When we were working on designing Global Sisters Report, we had several conversations about how people access information in 2014. Surprisingly many of our conversations revolved around the reality that more and more people around the world are connected to one another through mobile devices – increasingly more so than through computers or traditional telephones.
The smart phone and the tablet, often perceived to be luxuries, have become overwhelmingly practical and cost-effective tools for communication and accessing information. Because of these conversations, I have paid more attention to articles and commentary on the importance of mobile devices in the fight against poverty.
Catholic Relief Services (CRS) does an excellent job of utilizing social media to report on aid around the world, and yesterday morning they shared an interesting link via Twitter about how cellular phones are helping in feeding the hungry, providing disaster relief and fighting against disease. Claiming that mobile devices do more than just connect people, CNS says that the devices “provide instant access to relevant and often crucial information to those who need it most.” CRS is investing money in mobile technology projects around the world to further take advantage of how these devices can help people.
The World Bank is also an advocate for using mobile devices in working to relieve poverty. A blog written in June 2013 by Randeep Sudan, World Bank’s sector manager for communications and technologies, claims that of the 6 billion mobile phones in the world, 5 billion are in developing countries.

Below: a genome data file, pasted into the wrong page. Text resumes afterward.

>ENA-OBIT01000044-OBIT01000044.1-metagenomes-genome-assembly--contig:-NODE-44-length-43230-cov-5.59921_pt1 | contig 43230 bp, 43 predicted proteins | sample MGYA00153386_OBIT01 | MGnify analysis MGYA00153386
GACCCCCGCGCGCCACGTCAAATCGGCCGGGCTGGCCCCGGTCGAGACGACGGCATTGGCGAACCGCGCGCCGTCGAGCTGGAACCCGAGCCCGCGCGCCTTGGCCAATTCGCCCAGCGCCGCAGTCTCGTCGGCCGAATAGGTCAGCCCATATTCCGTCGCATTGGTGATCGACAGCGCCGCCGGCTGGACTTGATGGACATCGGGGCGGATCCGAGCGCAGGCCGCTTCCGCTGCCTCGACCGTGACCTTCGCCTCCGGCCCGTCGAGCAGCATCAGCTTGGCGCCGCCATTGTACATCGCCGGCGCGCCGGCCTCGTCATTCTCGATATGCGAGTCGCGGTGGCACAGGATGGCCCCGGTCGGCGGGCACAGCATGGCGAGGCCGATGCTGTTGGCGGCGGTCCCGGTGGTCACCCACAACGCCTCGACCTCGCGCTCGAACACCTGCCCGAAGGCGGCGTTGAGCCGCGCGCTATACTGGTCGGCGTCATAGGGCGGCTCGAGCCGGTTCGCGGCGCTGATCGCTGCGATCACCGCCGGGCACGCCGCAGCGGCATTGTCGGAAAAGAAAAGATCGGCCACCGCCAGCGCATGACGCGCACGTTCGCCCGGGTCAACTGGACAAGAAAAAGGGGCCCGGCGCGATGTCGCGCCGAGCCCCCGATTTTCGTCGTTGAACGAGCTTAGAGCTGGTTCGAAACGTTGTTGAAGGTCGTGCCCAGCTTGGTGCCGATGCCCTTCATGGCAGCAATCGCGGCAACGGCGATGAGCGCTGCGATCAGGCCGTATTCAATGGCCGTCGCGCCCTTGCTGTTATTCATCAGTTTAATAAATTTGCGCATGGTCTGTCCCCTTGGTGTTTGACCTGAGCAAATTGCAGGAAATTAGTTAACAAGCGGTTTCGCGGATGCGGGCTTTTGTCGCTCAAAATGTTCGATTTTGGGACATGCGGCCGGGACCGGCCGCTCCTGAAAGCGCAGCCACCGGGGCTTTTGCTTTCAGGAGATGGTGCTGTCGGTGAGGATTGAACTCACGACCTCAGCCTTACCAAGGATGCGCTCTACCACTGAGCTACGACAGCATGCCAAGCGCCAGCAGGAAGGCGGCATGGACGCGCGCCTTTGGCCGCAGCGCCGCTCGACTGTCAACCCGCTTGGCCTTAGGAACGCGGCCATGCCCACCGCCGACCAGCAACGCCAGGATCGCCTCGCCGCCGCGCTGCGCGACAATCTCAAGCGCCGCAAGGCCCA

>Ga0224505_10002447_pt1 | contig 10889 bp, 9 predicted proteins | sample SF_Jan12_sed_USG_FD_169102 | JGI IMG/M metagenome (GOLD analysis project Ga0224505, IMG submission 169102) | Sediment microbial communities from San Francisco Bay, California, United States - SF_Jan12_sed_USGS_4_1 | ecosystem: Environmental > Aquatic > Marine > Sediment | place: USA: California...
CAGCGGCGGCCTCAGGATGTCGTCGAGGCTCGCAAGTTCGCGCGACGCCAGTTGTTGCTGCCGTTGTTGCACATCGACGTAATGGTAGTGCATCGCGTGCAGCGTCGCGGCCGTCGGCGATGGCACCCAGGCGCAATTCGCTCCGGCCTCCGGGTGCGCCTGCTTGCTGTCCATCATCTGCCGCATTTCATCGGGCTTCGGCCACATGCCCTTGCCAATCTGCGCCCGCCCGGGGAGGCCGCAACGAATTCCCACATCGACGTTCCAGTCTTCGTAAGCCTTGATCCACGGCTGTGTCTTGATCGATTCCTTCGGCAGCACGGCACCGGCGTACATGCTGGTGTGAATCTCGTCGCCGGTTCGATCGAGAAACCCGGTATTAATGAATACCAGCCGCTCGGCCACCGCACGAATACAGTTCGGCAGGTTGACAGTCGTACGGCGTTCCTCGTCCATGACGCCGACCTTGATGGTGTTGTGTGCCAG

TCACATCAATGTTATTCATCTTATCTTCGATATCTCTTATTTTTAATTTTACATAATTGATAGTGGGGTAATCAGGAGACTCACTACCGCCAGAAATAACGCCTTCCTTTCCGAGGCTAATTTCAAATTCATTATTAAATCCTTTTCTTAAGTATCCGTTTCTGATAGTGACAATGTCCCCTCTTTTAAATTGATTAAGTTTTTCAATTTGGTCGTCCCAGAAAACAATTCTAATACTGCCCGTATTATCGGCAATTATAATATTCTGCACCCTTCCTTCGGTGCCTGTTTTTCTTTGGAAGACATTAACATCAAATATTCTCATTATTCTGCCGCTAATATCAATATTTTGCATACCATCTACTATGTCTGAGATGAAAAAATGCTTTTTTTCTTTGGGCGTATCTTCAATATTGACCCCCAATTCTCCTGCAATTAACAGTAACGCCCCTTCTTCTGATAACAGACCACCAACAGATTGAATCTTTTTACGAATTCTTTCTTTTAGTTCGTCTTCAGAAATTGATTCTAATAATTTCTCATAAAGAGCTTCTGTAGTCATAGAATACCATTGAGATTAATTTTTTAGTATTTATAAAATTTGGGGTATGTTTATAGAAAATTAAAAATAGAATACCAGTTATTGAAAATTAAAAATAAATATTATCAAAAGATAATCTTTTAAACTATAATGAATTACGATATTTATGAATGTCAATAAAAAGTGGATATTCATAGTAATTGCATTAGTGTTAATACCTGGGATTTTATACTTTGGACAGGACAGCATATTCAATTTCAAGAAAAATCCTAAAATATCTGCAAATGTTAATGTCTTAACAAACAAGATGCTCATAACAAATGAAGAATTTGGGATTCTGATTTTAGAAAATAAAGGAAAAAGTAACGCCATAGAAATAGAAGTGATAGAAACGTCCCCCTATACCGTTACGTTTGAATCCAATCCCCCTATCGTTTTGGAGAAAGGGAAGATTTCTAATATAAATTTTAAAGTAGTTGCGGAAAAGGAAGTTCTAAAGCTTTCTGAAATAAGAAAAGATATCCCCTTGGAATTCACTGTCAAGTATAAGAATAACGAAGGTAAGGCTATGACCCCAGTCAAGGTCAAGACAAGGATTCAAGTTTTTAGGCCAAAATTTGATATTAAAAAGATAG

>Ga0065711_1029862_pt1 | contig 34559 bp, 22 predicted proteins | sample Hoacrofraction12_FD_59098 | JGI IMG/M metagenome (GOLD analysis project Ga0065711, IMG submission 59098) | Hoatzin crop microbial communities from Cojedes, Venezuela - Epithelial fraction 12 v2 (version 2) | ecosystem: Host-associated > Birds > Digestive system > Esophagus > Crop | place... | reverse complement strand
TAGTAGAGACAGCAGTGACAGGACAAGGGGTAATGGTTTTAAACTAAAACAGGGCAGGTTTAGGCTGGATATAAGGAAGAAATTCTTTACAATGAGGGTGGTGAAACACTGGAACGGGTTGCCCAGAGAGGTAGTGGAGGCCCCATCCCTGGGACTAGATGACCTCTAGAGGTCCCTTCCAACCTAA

I find this number astounding but also intriguing. This technology can be used to communicate, educate and collect data. It seems that embracing mobile devices can help aid organizations and religious communities to better serve those in need.
In his blog, Sudan threw out the astounding statistic that, “In the island of Palau, a 512 Kbps connection to the Internet costs $650 per month. In contrast, a 2Gbps connection can cost as little as $51 a month in Japan.” Sudan believes that as long as access to mobile phones remains affordable, the use of them has the potential to change the structure of poverty.
[Colleen Dunne is development director for De La Salle Blackfeet School in Browning, Montana, and a former NCR Bertelsen intern in editorial and marketing.]